By Valencia Talane
The true value of the Public Access to Information Act (PAIA) as a tool for democracy emerged this week when 15 organisations – among them media houses – received the long-awaited Manase report, which details corruption worth hundreds of millions of rand in eThekwini Municipality.
The groups had applied for the report under the Act. It is a piece of legislation that can bring with it a fair share of headaches for those trying to use. But the victory of this week proved that when the PAIA does work, it works well. Given this, the Public Access to Information Act is our hero for the week.
eThekwini has kept the report under wraps for over two years. It was commissioned after an assessment by auditor-general Terence Nombembe revealed that the audit could not account for over R500-million spent by the municipality in the 2009/10 financial year. The media response to the refusal by eThekwini to release the report has been among the most vociferous involving the local government sector for some time.
In May, KwaZulu-Natal co-operative governance and traditional affairs MEC Nomusa Dube revealed what she called a “progress report” on the disciplinary measures instituted against those implicated in the report. In reaction, opposition parties and media bodies criticised her department’s reluctance to release the full document, numbering a whopping 7 000 pages. She stated at the press briefing that those interested in gaining access to the full report would have to follow the PAIA process. Two months later the efforts of several political parties, NGOs and media houses have paid off.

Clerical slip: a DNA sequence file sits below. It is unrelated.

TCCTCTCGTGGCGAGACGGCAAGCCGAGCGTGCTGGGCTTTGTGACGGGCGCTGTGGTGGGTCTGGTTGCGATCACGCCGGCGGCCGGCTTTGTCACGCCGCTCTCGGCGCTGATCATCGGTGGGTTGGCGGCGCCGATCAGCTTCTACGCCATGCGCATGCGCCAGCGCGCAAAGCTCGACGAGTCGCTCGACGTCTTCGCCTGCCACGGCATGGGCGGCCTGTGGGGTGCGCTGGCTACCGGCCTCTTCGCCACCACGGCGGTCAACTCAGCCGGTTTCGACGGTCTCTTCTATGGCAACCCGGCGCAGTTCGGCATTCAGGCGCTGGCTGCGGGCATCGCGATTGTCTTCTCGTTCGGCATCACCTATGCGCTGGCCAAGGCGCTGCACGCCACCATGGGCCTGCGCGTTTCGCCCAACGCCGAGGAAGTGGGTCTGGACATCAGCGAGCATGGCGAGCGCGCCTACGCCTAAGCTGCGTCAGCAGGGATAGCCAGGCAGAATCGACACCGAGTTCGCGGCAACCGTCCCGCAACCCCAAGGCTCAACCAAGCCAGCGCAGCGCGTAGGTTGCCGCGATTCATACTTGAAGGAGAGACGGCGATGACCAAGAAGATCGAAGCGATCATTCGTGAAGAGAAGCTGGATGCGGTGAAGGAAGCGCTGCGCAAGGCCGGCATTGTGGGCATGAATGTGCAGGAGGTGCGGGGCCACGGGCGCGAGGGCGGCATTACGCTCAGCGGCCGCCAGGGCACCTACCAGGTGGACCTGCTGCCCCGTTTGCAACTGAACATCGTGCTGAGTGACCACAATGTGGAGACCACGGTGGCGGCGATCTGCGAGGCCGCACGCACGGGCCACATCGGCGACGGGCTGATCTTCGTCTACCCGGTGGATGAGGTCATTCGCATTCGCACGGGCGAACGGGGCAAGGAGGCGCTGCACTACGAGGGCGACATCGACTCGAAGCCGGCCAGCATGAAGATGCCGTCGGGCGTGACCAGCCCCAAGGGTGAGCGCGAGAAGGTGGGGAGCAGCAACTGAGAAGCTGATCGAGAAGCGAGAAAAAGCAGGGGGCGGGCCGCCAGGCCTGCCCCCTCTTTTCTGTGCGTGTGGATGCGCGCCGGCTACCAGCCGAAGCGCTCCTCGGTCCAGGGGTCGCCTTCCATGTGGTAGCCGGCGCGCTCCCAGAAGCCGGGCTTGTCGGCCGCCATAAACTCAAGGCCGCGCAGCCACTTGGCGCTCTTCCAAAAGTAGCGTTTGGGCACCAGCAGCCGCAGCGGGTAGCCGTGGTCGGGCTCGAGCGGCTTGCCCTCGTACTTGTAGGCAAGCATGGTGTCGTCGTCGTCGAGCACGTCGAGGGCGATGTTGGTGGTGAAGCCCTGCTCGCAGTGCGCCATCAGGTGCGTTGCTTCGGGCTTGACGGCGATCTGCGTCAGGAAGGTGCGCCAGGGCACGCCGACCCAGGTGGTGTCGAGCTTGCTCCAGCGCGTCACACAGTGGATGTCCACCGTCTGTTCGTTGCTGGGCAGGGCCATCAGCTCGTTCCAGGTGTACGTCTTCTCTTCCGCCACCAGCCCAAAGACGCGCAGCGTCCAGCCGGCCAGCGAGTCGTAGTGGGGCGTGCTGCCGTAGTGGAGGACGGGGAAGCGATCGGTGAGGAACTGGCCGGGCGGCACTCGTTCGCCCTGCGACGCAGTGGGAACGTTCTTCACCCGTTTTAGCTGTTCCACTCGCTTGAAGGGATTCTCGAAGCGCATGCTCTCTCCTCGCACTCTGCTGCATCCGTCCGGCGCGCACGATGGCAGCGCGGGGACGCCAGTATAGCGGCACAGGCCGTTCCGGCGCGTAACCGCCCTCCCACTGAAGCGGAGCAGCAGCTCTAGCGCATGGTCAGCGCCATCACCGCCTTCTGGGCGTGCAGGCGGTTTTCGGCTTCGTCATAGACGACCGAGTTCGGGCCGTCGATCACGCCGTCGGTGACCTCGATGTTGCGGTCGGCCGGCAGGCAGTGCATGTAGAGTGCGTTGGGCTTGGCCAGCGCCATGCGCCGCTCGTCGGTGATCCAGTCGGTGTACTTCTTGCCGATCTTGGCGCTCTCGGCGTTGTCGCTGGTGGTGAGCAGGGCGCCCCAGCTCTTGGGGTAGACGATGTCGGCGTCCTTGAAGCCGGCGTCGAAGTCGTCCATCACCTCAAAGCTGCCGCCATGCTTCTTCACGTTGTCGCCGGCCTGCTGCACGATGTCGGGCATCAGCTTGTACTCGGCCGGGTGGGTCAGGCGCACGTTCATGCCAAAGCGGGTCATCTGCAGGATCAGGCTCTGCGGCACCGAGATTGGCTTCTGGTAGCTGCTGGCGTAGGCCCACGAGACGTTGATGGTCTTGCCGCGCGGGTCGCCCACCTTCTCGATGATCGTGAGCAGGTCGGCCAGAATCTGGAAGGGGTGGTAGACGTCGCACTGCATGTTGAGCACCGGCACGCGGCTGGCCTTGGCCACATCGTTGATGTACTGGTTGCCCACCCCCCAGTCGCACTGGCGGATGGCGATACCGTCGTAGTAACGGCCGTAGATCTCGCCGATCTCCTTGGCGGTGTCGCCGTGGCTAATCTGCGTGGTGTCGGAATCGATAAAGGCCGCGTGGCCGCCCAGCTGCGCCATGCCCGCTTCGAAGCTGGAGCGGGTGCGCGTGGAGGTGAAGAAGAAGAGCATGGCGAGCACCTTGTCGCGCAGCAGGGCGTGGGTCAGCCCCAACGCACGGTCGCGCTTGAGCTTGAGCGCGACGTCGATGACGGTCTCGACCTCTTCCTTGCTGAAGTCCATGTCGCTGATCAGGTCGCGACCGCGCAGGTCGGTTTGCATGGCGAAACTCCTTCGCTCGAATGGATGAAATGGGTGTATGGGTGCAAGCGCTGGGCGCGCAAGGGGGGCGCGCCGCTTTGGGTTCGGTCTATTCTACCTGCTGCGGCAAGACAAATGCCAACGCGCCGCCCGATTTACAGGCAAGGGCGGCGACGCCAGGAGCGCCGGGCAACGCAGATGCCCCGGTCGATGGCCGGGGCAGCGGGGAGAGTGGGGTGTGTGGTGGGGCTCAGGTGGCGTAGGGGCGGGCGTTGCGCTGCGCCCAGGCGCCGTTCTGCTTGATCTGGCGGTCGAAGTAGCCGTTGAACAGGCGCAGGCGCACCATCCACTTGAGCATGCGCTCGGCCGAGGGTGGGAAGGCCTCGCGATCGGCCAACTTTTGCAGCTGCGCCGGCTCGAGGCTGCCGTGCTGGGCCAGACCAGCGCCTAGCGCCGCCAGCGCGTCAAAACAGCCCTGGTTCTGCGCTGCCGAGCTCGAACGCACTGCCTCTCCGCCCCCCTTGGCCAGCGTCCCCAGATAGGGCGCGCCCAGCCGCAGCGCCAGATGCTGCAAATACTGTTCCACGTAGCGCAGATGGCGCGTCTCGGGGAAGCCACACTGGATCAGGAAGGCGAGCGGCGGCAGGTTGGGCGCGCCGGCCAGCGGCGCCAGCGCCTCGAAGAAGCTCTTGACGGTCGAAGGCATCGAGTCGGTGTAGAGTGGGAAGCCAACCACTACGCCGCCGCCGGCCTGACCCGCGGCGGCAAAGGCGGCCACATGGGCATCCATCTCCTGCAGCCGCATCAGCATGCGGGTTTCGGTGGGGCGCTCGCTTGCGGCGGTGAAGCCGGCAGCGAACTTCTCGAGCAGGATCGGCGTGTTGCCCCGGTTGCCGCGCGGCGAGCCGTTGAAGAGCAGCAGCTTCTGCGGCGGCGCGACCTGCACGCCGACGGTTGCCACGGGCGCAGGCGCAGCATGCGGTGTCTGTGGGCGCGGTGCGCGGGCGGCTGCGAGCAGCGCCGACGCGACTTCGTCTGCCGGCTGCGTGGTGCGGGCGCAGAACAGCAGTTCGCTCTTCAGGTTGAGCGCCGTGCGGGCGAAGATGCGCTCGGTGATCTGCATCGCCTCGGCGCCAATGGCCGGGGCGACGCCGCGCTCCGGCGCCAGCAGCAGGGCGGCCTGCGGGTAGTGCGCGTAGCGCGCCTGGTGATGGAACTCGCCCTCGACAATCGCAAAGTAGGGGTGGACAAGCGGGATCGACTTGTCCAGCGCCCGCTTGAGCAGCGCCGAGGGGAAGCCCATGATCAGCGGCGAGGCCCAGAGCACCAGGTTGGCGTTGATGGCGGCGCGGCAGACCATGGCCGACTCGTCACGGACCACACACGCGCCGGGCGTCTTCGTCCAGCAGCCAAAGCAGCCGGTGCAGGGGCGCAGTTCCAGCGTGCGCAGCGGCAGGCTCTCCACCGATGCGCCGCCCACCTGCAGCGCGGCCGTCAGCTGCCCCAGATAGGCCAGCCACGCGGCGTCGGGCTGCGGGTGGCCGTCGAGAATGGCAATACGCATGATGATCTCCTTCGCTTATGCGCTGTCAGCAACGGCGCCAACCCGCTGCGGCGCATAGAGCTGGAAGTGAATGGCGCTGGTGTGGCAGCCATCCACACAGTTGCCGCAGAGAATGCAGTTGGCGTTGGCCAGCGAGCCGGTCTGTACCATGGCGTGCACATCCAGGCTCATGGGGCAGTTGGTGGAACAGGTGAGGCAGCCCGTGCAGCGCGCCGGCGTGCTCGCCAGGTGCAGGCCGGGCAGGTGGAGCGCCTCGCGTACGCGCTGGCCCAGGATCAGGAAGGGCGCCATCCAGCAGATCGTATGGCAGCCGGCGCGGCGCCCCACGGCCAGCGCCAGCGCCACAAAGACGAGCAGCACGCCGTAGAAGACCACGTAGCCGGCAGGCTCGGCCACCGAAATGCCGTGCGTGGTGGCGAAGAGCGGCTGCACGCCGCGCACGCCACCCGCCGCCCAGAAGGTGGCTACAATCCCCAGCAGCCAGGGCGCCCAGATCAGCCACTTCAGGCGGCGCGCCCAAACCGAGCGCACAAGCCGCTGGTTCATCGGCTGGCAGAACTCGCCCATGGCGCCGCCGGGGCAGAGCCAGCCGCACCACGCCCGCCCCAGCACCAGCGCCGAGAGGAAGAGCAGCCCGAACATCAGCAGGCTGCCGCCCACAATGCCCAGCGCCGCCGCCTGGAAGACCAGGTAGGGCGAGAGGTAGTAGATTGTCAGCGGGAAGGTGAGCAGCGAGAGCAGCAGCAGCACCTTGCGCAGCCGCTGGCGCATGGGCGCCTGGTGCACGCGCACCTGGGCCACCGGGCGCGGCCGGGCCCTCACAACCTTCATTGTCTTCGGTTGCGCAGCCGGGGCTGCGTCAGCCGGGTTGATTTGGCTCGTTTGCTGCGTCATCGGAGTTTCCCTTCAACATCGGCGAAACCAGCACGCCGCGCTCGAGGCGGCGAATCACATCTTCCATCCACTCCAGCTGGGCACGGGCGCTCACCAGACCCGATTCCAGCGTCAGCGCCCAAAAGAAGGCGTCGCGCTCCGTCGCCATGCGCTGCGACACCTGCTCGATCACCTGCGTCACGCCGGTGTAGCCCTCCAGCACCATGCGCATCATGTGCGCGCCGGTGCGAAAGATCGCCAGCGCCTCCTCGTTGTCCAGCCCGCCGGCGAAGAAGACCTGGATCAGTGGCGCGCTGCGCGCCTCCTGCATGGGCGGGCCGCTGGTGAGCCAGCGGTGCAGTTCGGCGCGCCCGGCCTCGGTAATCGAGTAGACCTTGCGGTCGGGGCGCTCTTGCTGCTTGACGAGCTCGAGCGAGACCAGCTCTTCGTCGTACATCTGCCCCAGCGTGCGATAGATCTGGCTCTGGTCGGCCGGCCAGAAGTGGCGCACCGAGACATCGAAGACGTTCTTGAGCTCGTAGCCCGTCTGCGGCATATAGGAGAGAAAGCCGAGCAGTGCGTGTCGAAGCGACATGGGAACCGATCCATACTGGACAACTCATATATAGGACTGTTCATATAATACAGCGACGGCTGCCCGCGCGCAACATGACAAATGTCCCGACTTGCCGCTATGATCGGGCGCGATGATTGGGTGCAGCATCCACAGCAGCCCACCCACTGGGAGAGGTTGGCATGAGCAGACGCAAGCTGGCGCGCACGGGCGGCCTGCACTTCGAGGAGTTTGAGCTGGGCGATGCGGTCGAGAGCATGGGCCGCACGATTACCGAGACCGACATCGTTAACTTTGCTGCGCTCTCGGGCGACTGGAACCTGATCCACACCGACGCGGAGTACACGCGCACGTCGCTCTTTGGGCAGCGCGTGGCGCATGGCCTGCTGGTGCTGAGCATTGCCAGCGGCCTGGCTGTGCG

The South African Human Rights Commission describes the objective of the Act as being “to promote transparency, accountability and effective governance of all public and private bodies, by empowering and educating everyone to understand their rights in terms of PAIA so that they are able to exercise this right in relation to public and private bodies”.
It has been in place since 2000 and supports the public’s right to information held by either the state or private entities. Access to this information has to be in accordance with the wishes of the individual or organisation to uphold a right stipulated in the country’s Constitution.
Not always simple
Once a PAIA request has been made to a public or private entity – addressed to its appointed information officer – that entity has to respond within 30 days by either providing the information requested or alerting the requester of its need for an extension. If an extension is required by the entity, it may not exceed a further 30 days and it should stipulate the reason for needing the extension.
In its Secret State of the Nation document released to coincide with President Jacob Zuma’s actual State of the Nation speech in February, media rights advocacy group Right 2 Know highlighted the shortcomings of the PAIA.
According to R2K, the South African History Archive the South African History Archive (Saha) in 2012 surveyed all the PAIA requests that it had administered in the previous year. Saha revealed that of 159 requests for information held by various public and private bodies, 102 were either outright refused or simply received no answer (which is a deemed refusal under the law). “This suggests a genuine crisis in the mechanisms that are meant to ensure the public’s right to know,” R2K said at the time.
Besides the eThekwini PAIA victory, another recent achievement was that of the Mail & Guardian’s application for access to a report held by the Presidency on information regarding the legality of the 2002 Zimbabwe elections. When the initial request was refused, the matter was followed by a four-year court battle that only ended earlier this year.
Also deserving of a mention is the Saha’s online PAIA request tracker, which collates applications by individuals and organisations belonging to its PAIA network and puts them in the public domain where their progress can be monitored.
Although the unanswered requests on the system far outnumber the successful ones, signs are there that South Africans are using this all-important tool for what it is intended: to make their government accountable to its citizens.
For a step-by-step guide on how to make a PAIA request, click here.